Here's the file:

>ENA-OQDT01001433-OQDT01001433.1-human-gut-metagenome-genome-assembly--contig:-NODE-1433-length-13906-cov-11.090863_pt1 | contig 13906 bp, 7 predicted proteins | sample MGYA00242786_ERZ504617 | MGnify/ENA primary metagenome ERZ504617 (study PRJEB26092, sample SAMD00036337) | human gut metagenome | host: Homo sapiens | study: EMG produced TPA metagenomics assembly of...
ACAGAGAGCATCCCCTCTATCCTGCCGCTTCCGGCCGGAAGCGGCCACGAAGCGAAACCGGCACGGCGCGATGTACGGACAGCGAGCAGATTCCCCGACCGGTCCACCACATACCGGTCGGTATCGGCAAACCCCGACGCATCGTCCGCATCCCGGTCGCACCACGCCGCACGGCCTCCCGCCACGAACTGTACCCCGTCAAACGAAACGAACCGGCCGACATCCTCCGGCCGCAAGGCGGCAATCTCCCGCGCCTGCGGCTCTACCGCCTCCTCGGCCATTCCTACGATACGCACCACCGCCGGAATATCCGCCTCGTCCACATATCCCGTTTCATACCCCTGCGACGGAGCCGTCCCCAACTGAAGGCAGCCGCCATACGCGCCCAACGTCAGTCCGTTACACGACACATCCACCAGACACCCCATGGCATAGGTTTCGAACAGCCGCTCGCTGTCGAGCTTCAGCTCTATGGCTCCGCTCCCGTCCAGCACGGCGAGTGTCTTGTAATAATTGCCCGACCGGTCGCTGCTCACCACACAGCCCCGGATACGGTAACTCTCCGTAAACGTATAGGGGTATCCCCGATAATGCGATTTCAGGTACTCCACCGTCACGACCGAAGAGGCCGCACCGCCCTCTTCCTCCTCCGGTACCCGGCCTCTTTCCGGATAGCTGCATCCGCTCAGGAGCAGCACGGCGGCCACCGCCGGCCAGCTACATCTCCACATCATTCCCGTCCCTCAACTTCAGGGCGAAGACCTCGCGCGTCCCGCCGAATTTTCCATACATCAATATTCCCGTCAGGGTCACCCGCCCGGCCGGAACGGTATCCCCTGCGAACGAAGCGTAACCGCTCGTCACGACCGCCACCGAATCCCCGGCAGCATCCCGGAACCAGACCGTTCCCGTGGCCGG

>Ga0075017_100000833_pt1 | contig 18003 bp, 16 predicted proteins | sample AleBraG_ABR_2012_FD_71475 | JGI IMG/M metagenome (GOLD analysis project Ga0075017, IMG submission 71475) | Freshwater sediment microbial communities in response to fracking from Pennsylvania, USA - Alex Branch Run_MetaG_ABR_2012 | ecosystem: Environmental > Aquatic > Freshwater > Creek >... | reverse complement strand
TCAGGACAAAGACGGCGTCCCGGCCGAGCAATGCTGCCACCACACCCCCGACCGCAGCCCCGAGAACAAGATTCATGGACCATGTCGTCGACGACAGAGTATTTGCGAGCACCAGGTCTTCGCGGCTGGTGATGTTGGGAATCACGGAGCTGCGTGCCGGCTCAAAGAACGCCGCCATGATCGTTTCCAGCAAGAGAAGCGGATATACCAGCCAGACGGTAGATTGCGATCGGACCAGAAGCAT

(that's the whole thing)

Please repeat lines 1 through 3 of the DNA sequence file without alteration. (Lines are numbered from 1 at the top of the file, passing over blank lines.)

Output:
>ENA-OQDT01001433-OQDT01001433.1-human-gut-metagenome-genome-assembly--contig:-NODE-1433-length-13906-cov-11.090863_pt1 | contig 13906 bp, 7 predicted proteins | sample MGYA00242786_ERZ504617 | MGnify/ENA primary metagenome ERZ504617 (study PRJEB26092, sample SAMD00036337) | human gut metagenome | host: Homo sapiens | study: EMG produced TPA metagenomics assembly of...
ACAGAGAGCATCCCCTCTATCCTGCCGCTTCCGGCCGGAAGCGGCCACGAAGCGAAACCGGCACGGCGCGATGTACGGACAGCGAGCAGATTCCCCGACCGGTCCACCACATACCGGTCGGTATCGGCAAACCCCGACGCATCGTCCGCATCCCGGTCGCACCACGCCGCACGGCCTCCCGCCACGAACTGTACCCCGTCAAACGAAACGAACCGGCCGACATCCTCCGGCCGCAAGGCGGCAATCTCCCGCGCCTGCGGCTCTACCGCCTCCTCGGCCATTCCTACGATACGCACCACCGCCGGAATATCCGCCTCGTCCACATATCCCGTTTCATACCCCTGCGACGGAGCCGTCCCCAACTGAAGGCAGCCGCCATACGCGCCCAACGTCAGTCCGTTACACGACACATCCACCAGACACCCCATGGCATAGGTTTCGAACAGCCGCTCGCTGTCGAGCTTCAGCTCTATGGCTCCGCTCCCGTCCAGCACGGCGAGTGTCTTGTAATAATTGCCCGACCGGTCGCTGCTCACCACACAGCCCCGGATACGGTAACTCTCCGTAAACGTATAGGGGTATCCCCGATAATGCGATTTCAGGTACTCCACCGTCACGACCGAAGAGGCCGCACCGCCCTCTTCCTCCTCCGGTACCCGGCCTCTTTCCGGATAGCTGCATCCGCTCAGGAGCAGCACGGCGGCCACCGCCGGCCAGCTACATCTCCACATCATTCCCGTCCCTCAACTTCAGGGCGAAGACCTCGCGCGTCCCGCCGAATTTTCCATACATCAATATTCCCGTCAGGGTCACCCGCCCGGCCGGAACGGTATCCCCTGCGAACGAAGCGTAACCGCTCGTCACGACCGCCACCGAATCCCCGGCAGCATCCCGGAACCAGACCGTTCCCGTGGCCGG

>Ga0075017_100000833_pt1 | contig 18003 bp, 16 predicted proteins | sample AleBraG_ABR_2012_FD_71475 | JGI IMG/M metagenome (GOLD analysis project Ga0075017, IMG submission 71475) | Freshwater sediment microbial communities in response to fracking from Pennsylvania, USA - Alex Branch Run_MetaG_ABR_2012 | ecosystem: Environmental > Aquatic > Freshwater > Creek >... | reverse complement strand